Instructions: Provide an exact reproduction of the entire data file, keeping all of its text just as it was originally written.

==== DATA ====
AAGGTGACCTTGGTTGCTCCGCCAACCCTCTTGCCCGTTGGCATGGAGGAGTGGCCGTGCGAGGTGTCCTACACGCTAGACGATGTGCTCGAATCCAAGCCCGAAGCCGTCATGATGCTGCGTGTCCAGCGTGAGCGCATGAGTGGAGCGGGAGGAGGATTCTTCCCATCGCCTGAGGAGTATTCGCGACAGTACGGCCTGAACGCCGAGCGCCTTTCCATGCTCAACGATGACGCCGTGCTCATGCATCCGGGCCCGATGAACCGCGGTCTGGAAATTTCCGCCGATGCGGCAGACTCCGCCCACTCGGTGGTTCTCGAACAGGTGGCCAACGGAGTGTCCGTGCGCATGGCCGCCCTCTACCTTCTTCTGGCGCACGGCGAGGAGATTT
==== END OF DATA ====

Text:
AAGGTGACCTTGGTTGCTCCGCCAACCCTCTTGCCCGTTGGCATGGAGGAGTGGCCGTGCGAGGTGTCCTACACGCTAGACGATGTGCTCGAATCCAAGCCCGAAGCCGTCATGATGCTGCGTGTCCAGCGTGAGCGCATGAGTGGAGCGGGAGGAGGATTCTTCCCATCGCCTGAGGAGTATTCGCGACAGTACGGCCTGAACGCCGAGCGCCTTTCCATGCTCAACGATGACGCCGTGCTCATGCATCCGGGCCCGATGAACCGCGGTCTGGAAATTTCCGCCGATGCGGCAGACTCCGCCCACTCGGTGGTTCTCGAACAGGTGGCCAACGGAGTGTCCGTGCGCATGGCCGCCCTCTACCTTCTTCTGGCGCACGGCGAGGAGATTT